“It is estimated that about 25% of the trees on Grand Island are ash,” said Grand Island Supervisor Nathan McMurray. “The emerald ash borer infestation has been with us now for several years. It is a huge problem as most of the trees are dying. Residents and Town officials must decide between removing trees and treating them. Both are costly ventures. As more and more die they pose a threat to the safety of our streets, properties, and residents.”

“The challenges that municipalities and residents face against the Emerald Ash Borer include the financial cost of removing diseased trees as well as the public safety concern of dead and dying Ash Trees,” said West Seneca Supervisor Sheila Meegan. “On behalf of the Town of West Seneca, we are in full support of Senator Kennedy’s legislation to provide relief to not only remove affected trees, but also plant new ones to re-tree our community. The ecological impact of re-tree is vital to our tree management practice.”

“Residents in the Town of Lancaster, including the Villages of Depew and Lancaster, have been forced to remove Ash trees that have been killed by the Emerald Ash Borer at a great personal expense,” said Town of Lancaster Supervisor Johanna Coleman. “Any relief that can be given to the residents in the form of tax credits for the treatment or removal of the affected trees will have a positive result in attacking this problem.”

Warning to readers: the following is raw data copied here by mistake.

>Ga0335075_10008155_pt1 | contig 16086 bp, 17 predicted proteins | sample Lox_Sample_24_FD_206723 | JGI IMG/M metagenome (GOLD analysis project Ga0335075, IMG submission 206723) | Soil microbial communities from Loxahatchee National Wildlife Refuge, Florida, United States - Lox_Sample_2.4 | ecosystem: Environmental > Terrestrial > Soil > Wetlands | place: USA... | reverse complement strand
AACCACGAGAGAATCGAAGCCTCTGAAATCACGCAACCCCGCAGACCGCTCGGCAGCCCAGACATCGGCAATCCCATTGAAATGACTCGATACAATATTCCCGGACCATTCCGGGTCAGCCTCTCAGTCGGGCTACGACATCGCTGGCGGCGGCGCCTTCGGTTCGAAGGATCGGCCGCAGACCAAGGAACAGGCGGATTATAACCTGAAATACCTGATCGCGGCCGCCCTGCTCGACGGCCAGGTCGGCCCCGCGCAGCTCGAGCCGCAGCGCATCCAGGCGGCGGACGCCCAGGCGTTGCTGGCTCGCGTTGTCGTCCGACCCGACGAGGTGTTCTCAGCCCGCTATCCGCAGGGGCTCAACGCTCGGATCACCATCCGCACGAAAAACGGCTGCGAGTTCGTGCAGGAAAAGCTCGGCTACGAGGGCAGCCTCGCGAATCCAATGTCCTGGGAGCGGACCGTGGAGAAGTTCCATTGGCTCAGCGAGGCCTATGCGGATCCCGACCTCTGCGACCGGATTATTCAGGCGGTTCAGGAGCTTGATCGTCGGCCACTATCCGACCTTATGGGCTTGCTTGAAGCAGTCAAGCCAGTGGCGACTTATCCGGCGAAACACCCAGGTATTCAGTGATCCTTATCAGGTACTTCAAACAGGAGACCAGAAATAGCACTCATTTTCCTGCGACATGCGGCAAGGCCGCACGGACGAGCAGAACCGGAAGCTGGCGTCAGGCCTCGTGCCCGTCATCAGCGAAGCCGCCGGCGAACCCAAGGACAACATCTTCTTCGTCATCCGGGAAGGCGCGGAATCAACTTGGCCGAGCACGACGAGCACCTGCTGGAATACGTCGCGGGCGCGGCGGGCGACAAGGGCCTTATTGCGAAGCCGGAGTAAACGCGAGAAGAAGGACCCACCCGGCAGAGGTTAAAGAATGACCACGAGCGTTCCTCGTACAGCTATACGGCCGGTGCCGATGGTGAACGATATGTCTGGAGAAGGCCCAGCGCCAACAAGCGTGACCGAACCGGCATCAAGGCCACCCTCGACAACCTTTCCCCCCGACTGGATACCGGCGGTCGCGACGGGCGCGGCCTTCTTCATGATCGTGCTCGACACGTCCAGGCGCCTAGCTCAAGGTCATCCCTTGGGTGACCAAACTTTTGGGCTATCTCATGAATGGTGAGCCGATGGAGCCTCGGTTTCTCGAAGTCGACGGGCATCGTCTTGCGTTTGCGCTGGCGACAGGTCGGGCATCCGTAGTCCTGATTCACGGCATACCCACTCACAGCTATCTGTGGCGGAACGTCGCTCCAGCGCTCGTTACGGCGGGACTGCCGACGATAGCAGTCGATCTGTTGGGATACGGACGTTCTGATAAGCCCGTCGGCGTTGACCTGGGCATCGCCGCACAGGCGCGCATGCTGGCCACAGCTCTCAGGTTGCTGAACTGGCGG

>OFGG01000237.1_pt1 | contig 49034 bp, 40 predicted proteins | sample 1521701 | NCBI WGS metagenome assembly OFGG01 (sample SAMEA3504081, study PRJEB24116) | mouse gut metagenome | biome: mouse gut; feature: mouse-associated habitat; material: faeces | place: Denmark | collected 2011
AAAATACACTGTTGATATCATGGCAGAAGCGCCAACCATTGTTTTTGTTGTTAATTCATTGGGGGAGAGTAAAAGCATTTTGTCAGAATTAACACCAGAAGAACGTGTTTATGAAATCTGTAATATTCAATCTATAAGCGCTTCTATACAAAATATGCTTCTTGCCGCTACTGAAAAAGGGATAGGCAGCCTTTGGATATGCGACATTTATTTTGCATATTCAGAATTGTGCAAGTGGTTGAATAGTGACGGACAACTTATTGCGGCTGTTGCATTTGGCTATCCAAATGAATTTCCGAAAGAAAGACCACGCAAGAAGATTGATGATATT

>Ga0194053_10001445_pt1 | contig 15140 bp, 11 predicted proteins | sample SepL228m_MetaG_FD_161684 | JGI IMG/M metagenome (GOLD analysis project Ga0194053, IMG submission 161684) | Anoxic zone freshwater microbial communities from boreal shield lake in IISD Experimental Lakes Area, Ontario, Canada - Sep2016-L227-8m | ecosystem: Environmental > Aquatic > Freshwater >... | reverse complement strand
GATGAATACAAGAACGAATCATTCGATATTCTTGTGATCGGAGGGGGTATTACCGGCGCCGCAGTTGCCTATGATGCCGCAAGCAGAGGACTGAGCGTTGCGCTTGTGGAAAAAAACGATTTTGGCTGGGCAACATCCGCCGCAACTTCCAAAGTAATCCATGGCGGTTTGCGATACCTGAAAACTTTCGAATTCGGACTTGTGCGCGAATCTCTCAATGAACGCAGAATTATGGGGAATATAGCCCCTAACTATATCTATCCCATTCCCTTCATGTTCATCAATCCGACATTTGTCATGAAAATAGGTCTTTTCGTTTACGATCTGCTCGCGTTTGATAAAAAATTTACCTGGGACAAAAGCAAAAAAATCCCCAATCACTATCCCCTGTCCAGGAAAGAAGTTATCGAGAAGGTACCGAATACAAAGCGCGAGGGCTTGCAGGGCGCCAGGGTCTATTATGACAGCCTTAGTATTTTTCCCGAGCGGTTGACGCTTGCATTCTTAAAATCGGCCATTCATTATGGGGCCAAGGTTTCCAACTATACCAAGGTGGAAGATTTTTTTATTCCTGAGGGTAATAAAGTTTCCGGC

“In the last two years alone our Highway Department has received hundreds of calls from residents affected by the spread of the Emerald Ash Borer, resulting in the removal of over 230 trees,” said Town of Tonawanda Supervisor Joseph H. Emminger. “The proposed legislation of the Tree Tax Credit will go a long way to assist the Town and it’s homeowners with the costs involved in combating the epidemic the Emerald Ash Borer created.”

“On behalf of the Village of Williamsville, I would like to thank State Senator Tim Kennedy for proactively addressing the emerald ash borer,” said Williamsville Mayor Brian Kulpa. This invasive beetle has killed hundreds of trees in the Village alone, and doesn’t respect municipal borders or property lines.  The Village is thankful for the Senator’s leadership in providing a better response to the damage of the ash borer for Western New Yorkers.”

“The Buffalo Olmsted Parks Conservancy applauds the vital efforts of Senator Kennedy to assist in the fight against Emerald Ash Borer,” said Stephanie Crockatt, Executive Director of the Buffalo Olmsted Parks Conservancy. “The Conservancy appreciates the State’s funding assistance as we have been entrenched with this urban forestry crisis for over four years in trying to treat, clear and protect hundreds of Ash trees. As the Senator and many realize, this infestation battle is bigger than mere parks and recreation, this impacts the healthy green quality of life we all share in Western New York.”

The New York State Department of Environmental Conservation estimates that there are 900 million ash trees in New York State. Additionally, roughly 20% of trees in Erie County are ash. To help slow the spread of the infestation, New York State has implemented a quarantine on ash from affected areas of the state, including Western New York. According to the DEC, ash firewood and logs are the largest cause of further spread of the ash borer.